And you should TOTALLY plan on seeing the Pictured Rocks. Not only are they stunning, but also you’ll get to confuse and amaze your Instagram and Facebook friends who will respond to your photos with stuff like, “Wait… how is this in MICHIGAN? Seriously, HOW?”
Now if you’re one of those sporty types of people who can be trusted to be in a water-bearing vessel and not totally tip it over, you can go by kayak.
Or if you’re me and you’ve been known to capsize canoes just by looking at them, you can go by boat cruise.
Now if you’re planning on taking the boat cruise, there are two things you need to know:
1. Arrive early so you can get a seat on the upper deck of the boat — preferably on the right-hand side, which is the side that the rocks will be on for the first half of the tour.
Sure, you could sit on the left-hand side of the boat and save all the good stuff for the return trip. But delayed gratification? I’m not about that.
2. Bring lots of layers because it’s much, MUCH colder on the lake than it is on land. Basically, Lake Superior is like the Arctic Ocean if the Arctic Ocean existed in the Michigan.
It doesn’t matter if it was ninety-jillion degrees out that day and you’re sporting a left-arm sunburn from being baked alive in your car all day. It’s still going to be super cold on Lake Superior. Trust me on this.
Mind you, I did neither of these two things. Because I’m an idiot. And because I was too busy drinking beer in the bowling alley across the street from the dock, talking to the bartender about circus folk. (THESE THINGS HAPPEN, YOU GUYS.)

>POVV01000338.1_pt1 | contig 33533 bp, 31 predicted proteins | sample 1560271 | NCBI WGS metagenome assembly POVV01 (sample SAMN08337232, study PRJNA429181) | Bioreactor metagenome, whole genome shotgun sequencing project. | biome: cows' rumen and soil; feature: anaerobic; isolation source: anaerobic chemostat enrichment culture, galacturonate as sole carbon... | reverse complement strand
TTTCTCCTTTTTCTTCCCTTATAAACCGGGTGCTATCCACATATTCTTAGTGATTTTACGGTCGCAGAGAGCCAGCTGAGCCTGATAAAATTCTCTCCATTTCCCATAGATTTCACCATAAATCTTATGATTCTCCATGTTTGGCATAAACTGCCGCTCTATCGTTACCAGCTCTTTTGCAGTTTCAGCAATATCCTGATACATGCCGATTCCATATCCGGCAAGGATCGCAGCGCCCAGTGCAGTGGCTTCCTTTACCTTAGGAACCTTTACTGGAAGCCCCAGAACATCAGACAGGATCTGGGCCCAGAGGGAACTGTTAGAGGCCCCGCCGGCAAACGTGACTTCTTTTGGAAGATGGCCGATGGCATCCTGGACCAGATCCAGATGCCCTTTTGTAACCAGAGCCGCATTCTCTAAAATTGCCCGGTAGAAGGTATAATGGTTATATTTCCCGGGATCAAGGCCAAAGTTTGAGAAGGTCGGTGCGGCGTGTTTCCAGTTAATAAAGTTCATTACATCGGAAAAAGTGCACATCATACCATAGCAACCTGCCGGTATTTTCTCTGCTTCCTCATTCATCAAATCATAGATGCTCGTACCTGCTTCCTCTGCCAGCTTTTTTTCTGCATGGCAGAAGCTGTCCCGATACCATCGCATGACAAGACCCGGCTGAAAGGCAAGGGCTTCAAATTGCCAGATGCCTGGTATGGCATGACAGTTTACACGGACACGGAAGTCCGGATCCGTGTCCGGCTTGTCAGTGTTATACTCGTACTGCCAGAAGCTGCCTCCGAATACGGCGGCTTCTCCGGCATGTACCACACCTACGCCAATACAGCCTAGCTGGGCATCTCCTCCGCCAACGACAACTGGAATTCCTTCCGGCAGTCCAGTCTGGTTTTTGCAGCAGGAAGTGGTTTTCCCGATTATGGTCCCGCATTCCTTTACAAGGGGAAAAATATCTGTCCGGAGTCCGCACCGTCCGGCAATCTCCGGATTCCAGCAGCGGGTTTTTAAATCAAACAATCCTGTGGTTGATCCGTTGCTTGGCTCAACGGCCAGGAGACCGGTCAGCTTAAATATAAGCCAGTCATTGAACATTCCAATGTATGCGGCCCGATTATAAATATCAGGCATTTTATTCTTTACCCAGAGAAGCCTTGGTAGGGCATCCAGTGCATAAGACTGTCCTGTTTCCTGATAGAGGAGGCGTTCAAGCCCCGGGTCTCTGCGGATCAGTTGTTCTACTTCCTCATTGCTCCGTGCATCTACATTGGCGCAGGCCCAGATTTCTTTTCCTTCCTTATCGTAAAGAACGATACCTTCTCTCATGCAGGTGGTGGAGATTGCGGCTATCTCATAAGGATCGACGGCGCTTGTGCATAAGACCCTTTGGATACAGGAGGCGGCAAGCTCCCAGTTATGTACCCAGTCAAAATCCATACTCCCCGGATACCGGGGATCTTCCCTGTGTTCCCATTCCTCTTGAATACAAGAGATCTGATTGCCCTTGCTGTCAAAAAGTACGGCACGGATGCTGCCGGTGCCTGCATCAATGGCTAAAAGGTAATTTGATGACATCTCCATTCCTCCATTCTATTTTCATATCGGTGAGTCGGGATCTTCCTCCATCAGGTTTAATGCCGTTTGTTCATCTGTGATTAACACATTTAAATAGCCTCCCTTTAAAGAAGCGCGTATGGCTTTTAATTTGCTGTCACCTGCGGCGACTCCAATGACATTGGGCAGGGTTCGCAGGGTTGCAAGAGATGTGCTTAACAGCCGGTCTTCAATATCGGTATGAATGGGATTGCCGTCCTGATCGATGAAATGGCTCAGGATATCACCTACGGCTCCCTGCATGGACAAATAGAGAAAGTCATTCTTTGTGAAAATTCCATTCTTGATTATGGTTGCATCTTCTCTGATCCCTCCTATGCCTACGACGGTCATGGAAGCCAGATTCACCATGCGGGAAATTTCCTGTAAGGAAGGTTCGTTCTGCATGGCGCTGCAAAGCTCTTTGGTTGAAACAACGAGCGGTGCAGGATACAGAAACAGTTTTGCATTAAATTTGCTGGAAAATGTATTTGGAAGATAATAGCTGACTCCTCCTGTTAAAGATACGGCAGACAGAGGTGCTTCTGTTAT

When I finally arrived minutes before the boat was scheduled to leave, I was the last one in line. And I was sporting only a hoodie and some hope that I might actually be able to see a rock or two.
Luckily, I overheard one of the boat attendants say that we could stand on the back deck of the boat once the boat had left the dock.
So as soon as the boat was on the water, I rushed to the back deck before anyone else had a chance to. I chose what I figured was the best photo-taking spot possible, and I didn’t move from that spot for the entire boat ride out — a total of an hour and fifteen minutes.
Not that this was easy.
First, I was freezing. I even pulled my hoodie up over my hair despite the fact that it made me look like a sad hobo in all my selfies. But the hoodie did nothing to stop me from feeling like I was rapidly turning into a human-popsicle.
Secondly, I was repeatedly jostled and elbowed by all the other people on the back deck, fellow late-comers like me whose only chance at getting a decent photo of the rocks was to huddle on the back deck like a bunch of sad hobos.
But I wasn’t about to let a little bit of cold and a few disgruntled passengers make me move from my prime picture-taking spot. If there’s one thing that living for a year and a half in China has taught me, it’s that you stand your ground no matter what and no matter how many people are behind you and how disgruntled they might be about being behind you. And when those people start expressing their disgruntlement by, say, suggesting that you stop hogging the same spot and move aside so other people can see, all you have to do is pretend you don’t speak the language they’re speaking.
Luckily, the scenery was totally worth all my shivering and hoodie-hair-having and fending off the disgruntled elbows of my fellow passengers and pretending to not speak English.
I mean, look at this:
Even I found myself questioning the fact that I was in Michigan. I started to wonder if I hadn’t been transported to some magic cliff-land where the rocks can talk and fairies frolic in the trees.
And then an arctic wind off of Lake Superior would blast me in the face and remind me that I was, in fact, just another sad hobo hanging out on the back deck of a boat.
What’s your favorite boat cruise you’ve ever been on?